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I've been looking at some old video of Queen Victoria from 2008 and spotted this unusual flag

signal1.jpg

"Y" meaning "I am dragging my anchor". Now we have dragged anchors on a couple of ships but this was a calm day so fairly sure that wasn't the case here. 

 

So my first question is,  do they use that when holding station using the thrusters?

Edited by Colin_Cameron
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Other common flags are:

"H". Pilot on board.

"Q". My vessel is 'healthy' and I request free pratique. (Often mistakenly referred to as the Quarantine flag)

"P".  The blue Peter. All persons should report on board as the vessel is about to proceed to sea. (Not seen this for a few years)

 

Second question. What others has anyone spotted?

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1 hour ago, Colin_Cameron said:

Other common flags are:

"H". Pilot on board.

"Q". My vessel is 'healthy' and I request free pratique. (Often mistakenly referred to as the Quarantine flag)

"P".  The blue Peter. All persons should report on board as the vessel is about to proceed to sea. (Not seen this for a few years)

 

Second question. What others has anyone spotted?

“Bravo” - handling dangerous substance - you ship will fly this when taking on fuel.

”Oscar” - man overboard.

Edited by navybankerteacher
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31 minutes ago, majortom10 said:

If you mean red/yellow diagonal stripes flag it means "I am carrying mails" according to Google.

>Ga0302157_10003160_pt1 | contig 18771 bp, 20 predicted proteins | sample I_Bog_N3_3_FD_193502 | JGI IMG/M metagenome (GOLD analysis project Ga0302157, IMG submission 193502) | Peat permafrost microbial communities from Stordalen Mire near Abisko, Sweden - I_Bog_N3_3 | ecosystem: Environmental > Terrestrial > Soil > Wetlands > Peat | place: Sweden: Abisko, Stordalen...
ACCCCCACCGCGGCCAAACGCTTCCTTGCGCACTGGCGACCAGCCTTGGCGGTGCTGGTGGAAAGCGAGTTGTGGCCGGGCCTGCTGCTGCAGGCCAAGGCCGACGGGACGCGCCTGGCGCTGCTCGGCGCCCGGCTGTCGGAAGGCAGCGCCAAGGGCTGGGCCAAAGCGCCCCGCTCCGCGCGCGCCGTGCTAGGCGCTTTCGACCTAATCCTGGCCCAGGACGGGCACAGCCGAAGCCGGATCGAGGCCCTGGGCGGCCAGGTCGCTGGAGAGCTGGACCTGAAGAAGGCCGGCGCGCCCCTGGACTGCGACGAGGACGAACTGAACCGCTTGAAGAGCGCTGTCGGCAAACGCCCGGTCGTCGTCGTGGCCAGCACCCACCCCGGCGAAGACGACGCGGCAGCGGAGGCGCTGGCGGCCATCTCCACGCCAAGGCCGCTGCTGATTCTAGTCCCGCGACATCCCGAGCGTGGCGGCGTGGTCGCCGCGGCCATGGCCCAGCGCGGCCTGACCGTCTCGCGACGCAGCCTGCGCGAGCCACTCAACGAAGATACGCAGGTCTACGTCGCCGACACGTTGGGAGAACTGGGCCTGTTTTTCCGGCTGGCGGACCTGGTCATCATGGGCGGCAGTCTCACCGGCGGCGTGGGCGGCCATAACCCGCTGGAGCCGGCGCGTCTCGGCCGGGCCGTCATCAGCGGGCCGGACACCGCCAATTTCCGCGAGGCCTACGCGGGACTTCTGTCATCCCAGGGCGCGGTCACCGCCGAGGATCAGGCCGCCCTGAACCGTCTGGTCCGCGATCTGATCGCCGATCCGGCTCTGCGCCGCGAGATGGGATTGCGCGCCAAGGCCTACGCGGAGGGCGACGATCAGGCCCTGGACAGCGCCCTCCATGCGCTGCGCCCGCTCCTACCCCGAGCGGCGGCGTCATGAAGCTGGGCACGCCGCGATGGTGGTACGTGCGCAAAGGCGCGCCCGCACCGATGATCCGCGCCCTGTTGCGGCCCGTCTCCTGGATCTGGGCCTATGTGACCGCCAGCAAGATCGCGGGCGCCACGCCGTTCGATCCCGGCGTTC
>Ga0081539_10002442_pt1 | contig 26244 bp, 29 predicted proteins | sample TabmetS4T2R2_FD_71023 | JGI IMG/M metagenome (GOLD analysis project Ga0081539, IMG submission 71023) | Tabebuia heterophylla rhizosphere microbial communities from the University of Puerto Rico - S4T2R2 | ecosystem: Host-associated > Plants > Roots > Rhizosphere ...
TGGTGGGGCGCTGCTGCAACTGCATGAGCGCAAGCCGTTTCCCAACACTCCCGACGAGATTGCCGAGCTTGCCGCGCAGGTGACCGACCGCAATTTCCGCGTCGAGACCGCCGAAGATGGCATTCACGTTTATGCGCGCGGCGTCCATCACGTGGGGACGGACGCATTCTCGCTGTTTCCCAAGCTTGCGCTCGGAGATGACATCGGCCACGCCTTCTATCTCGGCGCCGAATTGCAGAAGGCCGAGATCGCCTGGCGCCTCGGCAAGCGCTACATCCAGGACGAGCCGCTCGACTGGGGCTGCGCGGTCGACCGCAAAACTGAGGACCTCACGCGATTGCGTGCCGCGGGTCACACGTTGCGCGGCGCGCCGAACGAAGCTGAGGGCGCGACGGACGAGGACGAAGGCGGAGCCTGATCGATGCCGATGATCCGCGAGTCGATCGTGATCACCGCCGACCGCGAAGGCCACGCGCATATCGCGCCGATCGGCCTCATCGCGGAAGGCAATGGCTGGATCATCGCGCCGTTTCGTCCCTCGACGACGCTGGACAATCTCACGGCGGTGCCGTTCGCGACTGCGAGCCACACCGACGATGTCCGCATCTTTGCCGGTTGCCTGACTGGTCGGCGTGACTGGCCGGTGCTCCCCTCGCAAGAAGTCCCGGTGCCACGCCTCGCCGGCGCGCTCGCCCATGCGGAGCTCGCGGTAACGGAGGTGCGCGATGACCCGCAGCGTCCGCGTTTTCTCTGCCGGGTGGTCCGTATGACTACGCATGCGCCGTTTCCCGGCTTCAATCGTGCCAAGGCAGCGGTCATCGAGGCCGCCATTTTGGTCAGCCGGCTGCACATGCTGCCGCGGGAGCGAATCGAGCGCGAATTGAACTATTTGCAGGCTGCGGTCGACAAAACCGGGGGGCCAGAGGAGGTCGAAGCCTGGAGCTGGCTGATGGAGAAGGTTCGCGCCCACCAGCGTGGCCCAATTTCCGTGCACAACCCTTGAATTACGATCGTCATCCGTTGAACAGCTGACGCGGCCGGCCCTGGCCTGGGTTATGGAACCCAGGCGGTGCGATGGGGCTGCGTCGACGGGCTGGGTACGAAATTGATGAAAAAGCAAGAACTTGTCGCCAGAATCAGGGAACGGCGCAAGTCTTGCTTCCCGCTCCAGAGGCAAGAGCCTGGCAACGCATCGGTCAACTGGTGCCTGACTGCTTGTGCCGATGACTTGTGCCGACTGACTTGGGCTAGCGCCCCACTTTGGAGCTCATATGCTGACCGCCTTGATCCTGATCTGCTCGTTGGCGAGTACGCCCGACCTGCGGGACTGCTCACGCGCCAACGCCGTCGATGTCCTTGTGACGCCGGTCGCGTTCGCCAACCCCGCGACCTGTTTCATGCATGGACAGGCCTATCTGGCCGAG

I had discounted that possible meaning as it wasn't flying when we arrived nor when we left. The still from the video was taken from ashore while the ship was either anchored, or holding station in the middle of the bay.

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22 minutes ago, navybankerteacher said:

“Bravo” - handling dangerous substance - you ship will fly this when taking on fuel.

I've seen this on the bunker tanker but never noticed it on our ship.

 

23 minutes ago, navybankerteacher said:

”Oscar” - man overboar

Watched a few MOB exercises and not seen it used. Fortunately not been aboard anytime it would have to have been used for real. 

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3 hours ago, Colin_Cameron said:

I had discounted that possible meaning as it wasn't flying when we arrived nor when we left. The still from the video was taken from ashore while the ship was either anchored, or holding station in the middle of the bay.

I have since searched Google further and according to Wikipedia it means " I am dragging my anchor". Rather confusing as would have thought every flag should have the same meaning or else what is the point.

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Not a common flag, but somewhere I a picture of the Cunard and White Start pennant on QE2 as part of the 40th anniversary trip. 

 

I have also seen the Royal Mail pennant on QM2 and of course QE2 had it's paying off pennant.

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31 minutes ago, majortom10 said:

... would have thought every flag should have the same meaning or else what is the point.